Never being one for New Year’s resolutions, it was purely coincidental that I tried my first class at Old Town Yoga in Clovis on December 31st. I had been frustrated with my fitness efforts and, looking for inspiration, decided to try yoga.
Only open for two short weeks, the 650-square-foot studio located in the Saddleback Village center at 325 Clovis Ave. was packed. As owner Desiree Heckman led us through vinyasa (movement with breath to flow from one pose to the next), I felt myself remembering and feeling my strength. Yoga Journal translates vinyasa as “arranging something in a special way,” and I felt not only my physical fitness being arranged, but my mental fitness as well. It was at that moment I was hooked.
The Big Question That Inspired a Yoga Studio
I sat down with Desiree after attending classes for about two weeks to chat about her journey into yoga. Desiree explained that yoga needed to be a part of her system and a lifelong choice—something she did that wasn’t just about reaching an end goal—when she first began practicing. I realized that, without even thinking about it, I had fit yoga into my routine five days a week, so just maybe I was in the right place.
Desiree knew she needed to get into fitness after the birth of her son, so she dabbled in at-home workouts and running. After trying a few yoga classes around town, she found her true love for yoga from a Youtube channel, Yoga 30. After practicing at home, Desiree decided to go for her teacher training in January of 2016. The studio she used was The Yoga Room in Redlands, Calif., whose owner, Daniel Head, had been one of Desiree’s favorite teachers from Yoga 30. She dove into her training, which consisted of one weekend a month for nine months.
While thinking that owning her own studio would be a long-term goal, Desiree was inspired by an interview on one of her favorite podcasts, The Tim Ferriss Show, where this question was posed: “What’s keeping you from accomplishing your five-year goal in six months? The answer is usually you.” So, in the midst of her teacher training, Desiree decided that Old Town Clovis needed a yoga studio.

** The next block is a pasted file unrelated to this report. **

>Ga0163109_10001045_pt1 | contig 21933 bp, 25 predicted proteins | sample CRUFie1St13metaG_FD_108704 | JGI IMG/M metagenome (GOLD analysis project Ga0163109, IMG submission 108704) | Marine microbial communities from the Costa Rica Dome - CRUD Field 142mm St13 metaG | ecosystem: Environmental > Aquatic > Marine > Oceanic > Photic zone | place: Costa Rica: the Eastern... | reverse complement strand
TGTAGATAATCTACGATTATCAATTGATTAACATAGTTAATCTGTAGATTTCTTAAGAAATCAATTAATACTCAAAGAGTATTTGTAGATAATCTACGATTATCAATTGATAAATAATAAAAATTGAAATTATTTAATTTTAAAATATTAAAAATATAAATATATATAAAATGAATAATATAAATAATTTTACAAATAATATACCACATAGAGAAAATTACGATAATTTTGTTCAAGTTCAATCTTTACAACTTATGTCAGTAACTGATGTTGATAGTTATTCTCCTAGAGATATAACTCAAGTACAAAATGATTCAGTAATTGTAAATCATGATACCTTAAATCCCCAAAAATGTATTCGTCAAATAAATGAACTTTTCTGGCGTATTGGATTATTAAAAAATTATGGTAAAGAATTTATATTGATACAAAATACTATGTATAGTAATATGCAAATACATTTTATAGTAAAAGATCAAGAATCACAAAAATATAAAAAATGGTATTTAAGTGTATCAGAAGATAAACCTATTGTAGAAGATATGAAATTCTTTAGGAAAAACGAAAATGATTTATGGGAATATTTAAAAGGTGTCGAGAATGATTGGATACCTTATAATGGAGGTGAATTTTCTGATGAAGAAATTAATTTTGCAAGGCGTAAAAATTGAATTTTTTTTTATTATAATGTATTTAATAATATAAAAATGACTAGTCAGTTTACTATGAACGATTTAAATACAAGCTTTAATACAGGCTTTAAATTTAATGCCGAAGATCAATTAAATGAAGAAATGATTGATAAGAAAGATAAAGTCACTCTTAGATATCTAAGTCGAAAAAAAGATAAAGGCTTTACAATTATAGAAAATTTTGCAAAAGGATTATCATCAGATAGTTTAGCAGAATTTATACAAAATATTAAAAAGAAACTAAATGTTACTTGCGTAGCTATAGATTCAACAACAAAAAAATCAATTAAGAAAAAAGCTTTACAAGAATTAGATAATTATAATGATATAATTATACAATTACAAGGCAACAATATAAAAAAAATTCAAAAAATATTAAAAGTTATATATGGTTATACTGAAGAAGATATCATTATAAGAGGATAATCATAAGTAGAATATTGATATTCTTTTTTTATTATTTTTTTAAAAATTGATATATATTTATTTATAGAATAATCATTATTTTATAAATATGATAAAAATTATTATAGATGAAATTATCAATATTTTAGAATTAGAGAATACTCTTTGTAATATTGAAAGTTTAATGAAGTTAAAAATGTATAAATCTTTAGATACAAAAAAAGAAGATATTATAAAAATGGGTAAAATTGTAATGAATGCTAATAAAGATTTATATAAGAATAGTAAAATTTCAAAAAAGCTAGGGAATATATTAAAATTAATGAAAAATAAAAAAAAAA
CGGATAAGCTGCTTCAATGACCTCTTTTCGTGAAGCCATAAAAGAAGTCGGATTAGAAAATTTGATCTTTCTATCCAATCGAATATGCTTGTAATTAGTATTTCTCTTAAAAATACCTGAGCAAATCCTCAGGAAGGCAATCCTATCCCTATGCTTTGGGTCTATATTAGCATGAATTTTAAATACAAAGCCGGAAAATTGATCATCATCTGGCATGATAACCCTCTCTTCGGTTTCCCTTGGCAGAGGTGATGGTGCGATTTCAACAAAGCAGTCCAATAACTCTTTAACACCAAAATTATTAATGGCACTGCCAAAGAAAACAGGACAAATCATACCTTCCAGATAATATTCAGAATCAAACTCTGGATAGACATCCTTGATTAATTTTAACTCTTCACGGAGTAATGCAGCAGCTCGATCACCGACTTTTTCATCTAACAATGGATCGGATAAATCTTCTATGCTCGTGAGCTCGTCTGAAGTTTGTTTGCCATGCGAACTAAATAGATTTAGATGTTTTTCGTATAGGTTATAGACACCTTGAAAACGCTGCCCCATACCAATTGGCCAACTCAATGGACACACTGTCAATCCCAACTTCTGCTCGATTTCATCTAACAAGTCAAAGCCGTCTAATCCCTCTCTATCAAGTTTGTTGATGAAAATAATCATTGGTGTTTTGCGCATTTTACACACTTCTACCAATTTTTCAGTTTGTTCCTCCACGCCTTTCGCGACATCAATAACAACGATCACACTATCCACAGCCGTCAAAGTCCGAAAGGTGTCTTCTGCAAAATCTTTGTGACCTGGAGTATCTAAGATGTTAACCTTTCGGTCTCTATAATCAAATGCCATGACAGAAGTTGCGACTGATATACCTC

She began to gather with friends in the park to practice. “I was very open with them and it helped people connect with me early on. I was never trying to be someone I wasn’t. I would tell them, I’m teaching right now and I don’t know what I’m doing. Come out, please. You’re doing me a favor.” This openness is still true of her teaching style today. Desiree welcomes each member to class with open arms. Whether a beginner or advanced, you will feel challenged and encouraged.
A Studio is Born
Over the next few months, Desiree was able to see private clients and even hold groups for employees during their lunch breaks. After calling a local gym to see if they could use her as a sub, Desiree was asked to teach a permanent class. Still not feeling at home, she faced her fears and decided to take the plunge into small business ownership. With the support of her husband, Andy, she began looking into spaces and found the location of their studio in September. Doors continued to open for them and they were literally opening their doors for business by early December.
Desiree started the studio teaching classes alongside a fellow yogi, Crystal Uyeno, whom she had met while practicing locally. By January, Old Town Yoga added two additional teachers, Heather Kane and Corie Lyons, to accommodate more people and offer more class times. The instructors have a true passion for yoga, for people, and for community. Yoga may not be everyone’s perfect fit, but it is definitely worth trying— especially since OTY is offering a two-week trial for just $30.
As they continue to figure out what works best for class times, level options, etc., Desiree and her fellow instructors are constantly encouraged by members like mother/daughter team, Danielle and Donna, seen in the photo above. When the photo was taken, it was mom Donna’s first yoga class ever. Several classes, calories, puddles of sweat, tears, and laughs later, they are both hooked. “Literally life changing,” says Donna.
The most important thing to remember is this quote from Dr. Judith Lasater: “Yoga is not about touching your toes, it’s about what you learn on the way down.”
[photos used with permission from Old Town Yoga]